by Kelly Watson
Most women struggle with their ability to achieve balance… especially moms who are consistently juggling responsibilities to meet the needs of many constituents — husbands, children, ailing parents, kid’s schools, church and volunteer commitments and even employers. Work-life balance all starts with feeling confident about the choice you make regarding career and raising your children.
Parents can choose among three different paths:
- Choosing to continue a powerful career without interruption;
- Choosing to step off from a good career to be a full-time mom; or
- Choosing to find some hybrid solution to address being caught between wanting meaningful work and desiring to experience their children’s days firsthand.
While the choices of continuing the career or stepping off are usually consciously made, the nebulous hybrid solution is often a product of actually failing to choose. The key to becoming balanced is to first make your choice intentionally. Women who are torn between two worlds and feeling they have little or no control over their lives — both at work and at home — are most often operating without a key ingredient… a life plan.
Work-Life Balance Tip #1: Your Life Plan.
Set realistic goals for yourself. If you have chosen the path to step off of a career to be a full-time mom, decide what financial impact that decision will have and what timeframe you anticipate living out that decision. If you have chosen to continue a high-powered career, determine how you will be delegating your household responsibilities and how you will manage to fit time in to take care of you. If you have made the third choice in pursuing a hybrid career solution, decide what your expectations are in terms of meaningful work and what you are not willing to give up as it relates to your family.
Writing down your goals will help you prioritize them and eliminate things that, in perspective, are not as important to you. Make sure you put time in the plan for you as well — working out, eating, and the occasional pedicure should not be overlooked. If you need help, consider hiring a coach who can help you understand your priorities and how to articulate them.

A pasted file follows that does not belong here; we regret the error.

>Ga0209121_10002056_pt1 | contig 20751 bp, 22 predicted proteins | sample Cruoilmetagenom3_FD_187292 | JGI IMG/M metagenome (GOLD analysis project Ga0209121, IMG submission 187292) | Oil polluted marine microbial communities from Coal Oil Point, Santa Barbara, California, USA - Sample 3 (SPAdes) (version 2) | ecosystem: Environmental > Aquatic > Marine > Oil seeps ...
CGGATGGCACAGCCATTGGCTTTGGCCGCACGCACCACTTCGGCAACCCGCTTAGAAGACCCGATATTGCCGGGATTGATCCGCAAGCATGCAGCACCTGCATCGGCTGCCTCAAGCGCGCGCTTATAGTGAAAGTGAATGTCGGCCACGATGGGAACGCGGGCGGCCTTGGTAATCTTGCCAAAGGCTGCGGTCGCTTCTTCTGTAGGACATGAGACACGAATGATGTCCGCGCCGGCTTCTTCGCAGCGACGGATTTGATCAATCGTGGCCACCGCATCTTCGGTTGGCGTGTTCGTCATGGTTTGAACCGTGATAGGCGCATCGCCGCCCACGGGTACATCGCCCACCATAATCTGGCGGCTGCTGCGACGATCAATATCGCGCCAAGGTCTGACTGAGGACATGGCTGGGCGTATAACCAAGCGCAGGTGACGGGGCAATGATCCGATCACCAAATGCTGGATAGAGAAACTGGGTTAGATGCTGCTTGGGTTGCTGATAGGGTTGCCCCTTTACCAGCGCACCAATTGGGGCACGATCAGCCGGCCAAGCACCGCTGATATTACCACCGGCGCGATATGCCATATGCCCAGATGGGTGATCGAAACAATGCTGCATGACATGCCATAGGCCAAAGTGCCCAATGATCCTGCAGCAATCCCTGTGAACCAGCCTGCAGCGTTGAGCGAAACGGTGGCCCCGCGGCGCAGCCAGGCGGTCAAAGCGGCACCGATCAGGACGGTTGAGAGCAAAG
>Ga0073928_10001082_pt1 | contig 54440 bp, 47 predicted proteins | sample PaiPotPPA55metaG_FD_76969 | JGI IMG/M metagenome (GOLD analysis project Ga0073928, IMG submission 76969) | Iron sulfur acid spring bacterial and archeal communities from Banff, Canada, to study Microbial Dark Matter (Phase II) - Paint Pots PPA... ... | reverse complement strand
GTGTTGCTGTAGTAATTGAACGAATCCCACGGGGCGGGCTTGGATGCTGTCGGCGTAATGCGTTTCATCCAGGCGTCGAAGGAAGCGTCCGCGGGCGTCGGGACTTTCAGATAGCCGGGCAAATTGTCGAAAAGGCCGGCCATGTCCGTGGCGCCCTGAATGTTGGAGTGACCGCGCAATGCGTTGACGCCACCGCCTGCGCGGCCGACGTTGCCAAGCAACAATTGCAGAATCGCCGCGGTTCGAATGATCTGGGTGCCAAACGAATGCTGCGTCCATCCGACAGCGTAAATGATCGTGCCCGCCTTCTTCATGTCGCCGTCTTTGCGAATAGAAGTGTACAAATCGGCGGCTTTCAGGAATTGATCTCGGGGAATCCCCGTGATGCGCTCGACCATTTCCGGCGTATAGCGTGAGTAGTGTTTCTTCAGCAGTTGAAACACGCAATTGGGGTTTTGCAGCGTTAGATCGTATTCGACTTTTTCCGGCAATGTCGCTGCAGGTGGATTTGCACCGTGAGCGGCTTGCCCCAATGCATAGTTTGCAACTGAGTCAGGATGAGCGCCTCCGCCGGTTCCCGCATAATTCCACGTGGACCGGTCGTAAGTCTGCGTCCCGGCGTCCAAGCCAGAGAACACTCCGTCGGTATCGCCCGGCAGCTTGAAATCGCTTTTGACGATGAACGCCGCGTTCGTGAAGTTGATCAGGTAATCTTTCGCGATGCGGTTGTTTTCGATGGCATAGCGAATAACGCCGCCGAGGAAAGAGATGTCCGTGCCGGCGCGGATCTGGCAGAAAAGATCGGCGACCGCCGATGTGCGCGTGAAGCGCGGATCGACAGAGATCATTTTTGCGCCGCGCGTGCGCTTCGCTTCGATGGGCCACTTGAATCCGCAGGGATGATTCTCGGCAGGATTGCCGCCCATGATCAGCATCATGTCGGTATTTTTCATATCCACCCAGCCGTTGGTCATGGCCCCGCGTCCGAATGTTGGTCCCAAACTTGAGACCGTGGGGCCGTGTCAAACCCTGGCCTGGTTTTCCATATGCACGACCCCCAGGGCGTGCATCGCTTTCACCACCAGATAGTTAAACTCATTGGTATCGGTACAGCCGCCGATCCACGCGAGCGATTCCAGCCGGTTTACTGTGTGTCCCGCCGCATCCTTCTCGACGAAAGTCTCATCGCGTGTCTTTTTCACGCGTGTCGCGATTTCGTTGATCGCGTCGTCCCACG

Work-Life Balance Tip #2: Your Work Plan.
If you make the decision to continue working in some capacity, create a written plan for their employer and present it in a professional manner. Whether requesting part-time work, a flexible schedule, executive job-sharing, or more limited travel, tell your employer what you want. Document the return-on-investment and expected impact your plan will have on the business. Make it a win-win — you can’t expect your employer to bend if the organization gets nothing in return. It’s okay to fight for what you want, but be ready to negotiate.
Work-Life Balance Tip #3: Your Backup Plan.
It’s important to anticipate disruptions and have a back-up plan. It always happens, just when you get into a positive work routine, your phone rings with news of a sick child, a caregiver quitting, or the school closing for an outbreak of lice. To minimize the extra pressure, guilt, and the logistical headaches of emergency situations, prepare in advance. Make sure your technology is set up to work anywhere. Plan a backup childcare solution. There are many backup care providers out there, and some companies even pay for this benefit for their employees. Also, keep a backpack of necessities with you at all times so you can arrive prepared no matter what comes your way.
Work-Life Balance Tip #4: Build a Support Team.
The fourth step is to hire a support team, which could include domestic help, a personal assistant, or a dog-walker; just make sure your valuable time is spent furthering your goals as you have defined them. Your spouse should be recruited to the plan as well. It is important to clearly define expectations and consciously agree upon the division of labor. While nobody will do things as well as you could, you need to let the people you hired help you. In addition to hired help, support organizations for women making the choice to go back to work part-time include: Flexperience, My Parttime Pro, and Career Partners.
Work-Life Balance Tip #5: Saying “No.”
Finally, to achieve work-life balance, you need to get really good at saying “no.” Measure yourself against your goals, not other people. Balance is really about drawing personal boundaries and sticking to them. People will always try to get more out of you through guilt if you let them. The reality is you are probably already doing more in one hour than most people do all day. So, just politely say “no” and move on.
We all know women who are burnt-out, over-stressed, and ultimately missing out on the benefits of what a balanced life can afford them. However, consciously choosing your path and building a solid plan to support your choice, can increase the odds you will be balanced and fulfilled as a wife, mother and/or career woman.
Read more tips for achieving work-life balance in our article, 10 Tips for Getting Your Work/Life in Balance.
Questions about some of the terminology used in this article? Get more information (definitions and links) on key college, career, and job-search terms by going to our Job-Seeker’s Glossary of Job-Hunting Terms.
Kelly Watson is the founder of Career Partners, a company that helps professional women regain work-life balance through executive job sharing. The company uses matching technology to create powerful work teams and place them into joint-leadership positions. Career Partners then provides the ongoing coaching and support to make the pairings successful for the long-term.
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